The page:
Real Estate

GUEST ARTICLE: Want Sustainable Investments? Then Choose Brick-And-Mortar Assets

Eric Mounier 9 May 2017

GUEST ARTICLE: Want Sustainable Investments? Then Choose Brick-And-Mortar Assets

Real estate offers a robust way for investors mindful of ESG issues to put their ideas and values into action, the author of this article says.

As investors increasingly look to combine “profit with purpose”, Eric Mounier, chief executive of Avignon Capital, a European investments firm, argues that property investment is the “perfect platform to do so”. The author has 25 years of experience in commercial property in the UK and Europe. The views of the author are not necessarily shared by this publication; the editors are, nonetheless, pleased to share such arguments and invites readers to respond. Email

The UN Sustainable Development Goals, agreed in September 2015, gave momentum to what has been dubbed “the age of impact” - a time when corporations are looking not only to seek financial returns through their business activities, but also to deliver a positive societal and environmental impact. 

A year and a half on, investment firms across the asset management industry are looking to incorporate these sustainable principles into their products. Investors are increasingly realising that environmental, social and governance factors have an impact on returns. Across all asset classes, a push towards eco-/socio-friendly products is visible. Indeed, a Morgan Stanley report calculates that sustainable investing has seen 135 per cent growth from 2012-2016.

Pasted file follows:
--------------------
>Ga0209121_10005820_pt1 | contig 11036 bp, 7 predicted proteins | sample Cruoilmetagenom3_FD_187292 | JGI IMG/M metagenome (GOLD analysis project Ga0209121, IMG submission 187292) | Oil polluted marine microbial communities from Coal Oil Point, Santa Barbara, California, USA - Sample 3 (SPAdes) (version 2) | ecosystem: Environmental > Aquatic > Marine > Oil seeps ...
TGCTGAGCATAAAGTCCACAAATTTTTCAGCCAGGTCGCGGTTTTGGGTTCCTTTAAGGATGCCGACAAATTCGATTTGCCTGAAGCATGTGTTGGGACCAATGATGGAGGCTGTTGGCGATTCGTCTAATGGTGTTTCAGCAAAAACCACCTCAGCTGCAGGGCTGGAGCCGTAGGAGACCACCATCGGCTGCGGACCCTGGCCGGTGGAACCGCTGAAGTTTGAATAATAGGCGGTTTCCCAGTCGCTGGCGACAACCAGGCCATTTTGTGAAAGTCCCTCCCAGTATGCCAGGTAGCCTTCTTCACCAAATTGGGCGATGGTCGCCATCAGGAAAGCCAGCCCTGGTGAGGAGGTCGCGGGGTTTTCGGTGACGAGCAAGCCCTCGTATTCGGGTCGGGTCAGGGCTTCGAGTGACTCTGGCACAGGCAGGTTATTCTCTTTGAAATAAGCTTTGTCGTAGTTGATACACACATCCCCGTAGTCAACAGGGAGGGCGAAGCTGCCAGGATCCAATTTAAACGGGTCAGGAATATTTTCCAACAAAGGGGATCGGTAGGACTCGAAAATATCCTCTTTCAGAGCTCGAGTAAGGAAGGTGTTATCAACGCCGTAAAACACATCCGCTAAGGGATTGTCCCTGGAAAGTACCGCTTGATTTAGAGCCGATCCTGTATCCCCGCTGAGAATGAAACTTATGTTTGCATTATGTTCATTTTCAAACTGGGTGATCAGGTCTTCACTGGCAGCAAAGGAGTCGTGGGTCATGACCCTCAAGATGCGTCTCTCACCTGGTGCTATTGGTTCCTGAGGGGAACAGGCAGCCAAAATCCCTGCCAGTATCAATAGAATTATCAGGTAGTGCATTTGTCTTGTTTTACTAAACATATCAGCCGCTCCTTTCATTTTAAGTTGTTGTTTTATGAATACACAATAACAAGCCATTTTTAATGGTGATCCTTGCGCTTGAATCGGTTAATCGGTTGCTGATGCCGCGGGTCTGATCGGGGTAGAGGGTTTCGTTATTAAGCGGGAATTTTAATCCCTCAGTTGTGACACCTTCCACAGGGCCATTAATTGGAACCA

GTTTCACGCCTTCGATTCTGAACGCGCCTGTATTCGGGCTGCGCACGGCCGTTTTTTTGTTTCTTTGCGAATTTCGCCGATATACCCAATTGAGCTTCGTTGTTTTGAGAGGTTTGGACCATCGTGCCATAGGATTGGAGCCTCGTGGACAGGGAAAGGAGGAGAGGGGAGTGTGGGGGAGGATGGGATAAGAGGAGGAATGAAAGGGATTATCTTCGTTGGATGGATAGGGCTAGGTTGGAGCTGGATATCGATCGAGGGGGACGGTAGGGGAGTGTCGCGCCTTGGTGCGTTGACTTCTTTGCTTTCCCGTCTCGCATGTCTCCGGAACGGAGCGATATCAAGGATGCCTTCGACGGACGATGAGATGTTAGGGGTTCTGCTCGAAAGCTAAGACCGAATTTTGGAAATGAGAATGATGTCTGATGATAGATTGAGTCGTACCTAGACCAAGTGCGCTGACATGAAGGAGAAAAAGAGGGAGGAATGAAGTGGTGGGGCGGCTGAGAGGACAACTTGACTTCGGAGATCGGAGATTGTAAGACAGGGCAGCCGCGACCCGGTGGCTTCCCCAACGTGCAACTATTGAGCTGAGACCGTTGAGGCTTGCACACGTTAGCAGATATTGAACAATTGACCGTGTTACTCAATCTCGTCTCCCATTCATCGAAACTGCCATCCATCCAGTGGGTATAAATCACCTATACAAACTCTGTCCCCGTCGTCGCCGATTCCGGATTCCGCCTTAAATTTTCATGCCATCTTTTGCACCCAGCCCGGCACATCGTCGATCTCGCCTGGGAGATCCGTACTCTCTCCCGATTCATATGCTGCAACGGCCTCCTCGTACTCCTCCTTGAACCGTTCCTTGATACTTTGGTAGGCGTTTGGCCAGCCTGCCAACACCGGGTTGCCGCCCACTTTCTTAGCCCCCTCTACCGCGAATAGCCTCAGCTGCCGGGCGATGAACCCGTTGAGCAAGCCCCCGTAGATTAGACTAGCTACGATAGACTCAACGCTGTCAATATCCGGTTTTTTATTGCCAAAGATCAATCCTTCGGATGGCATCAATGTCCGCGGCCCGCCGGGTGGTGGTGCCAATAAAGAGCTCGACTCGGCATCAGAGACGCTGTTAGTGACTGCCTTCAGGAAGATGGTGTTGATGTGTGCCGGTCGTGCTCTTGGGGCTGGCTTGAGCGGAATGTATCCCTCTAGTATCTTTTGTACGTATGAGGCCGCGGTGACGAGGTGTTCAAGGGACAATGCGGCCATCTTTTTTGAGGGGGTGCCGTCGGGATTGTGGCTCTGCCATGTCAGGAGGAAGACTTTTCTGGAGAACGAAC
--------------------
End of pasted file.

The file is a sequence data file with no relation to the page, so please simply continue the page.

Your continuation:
The growth of socially-responsible investment products has come in direct response to growing demand from investors, and whilst a broad range of investor types is showing an increased interest in sustainable investment, family offices and millennial investors are leading the way. 

According to a recent survey, 86 per cent of millennial investors are interested in socially responsible investing, whilst the latest UBS Global Family Office Report showed that 61 per cent of family offices are now active or expect to be active in impact investing. It appears that the growth in interest about the issue of sustainability among family offices may be linked to a generational shift, since the same report highlighted that 43 per cent of family offices expect a generational transition in the next 10 years, and 69 per cent in the next 15 years.

If Millennial and family office investors are looking to invest sustainably, which asset class is best-suited to generate “profit with purpose”? 

At Avignon Capital, we believe property investment is the ideal platform to combine profit with purpose, making it an attractive alternative to traditional asset classes, such as bonds and equities. Unlike the traditional asset classes, property investments provide a tangible asset that can offer a higher level of involvement and greater interest in the development of social and environmental policies for the building and, in many cases, the local community.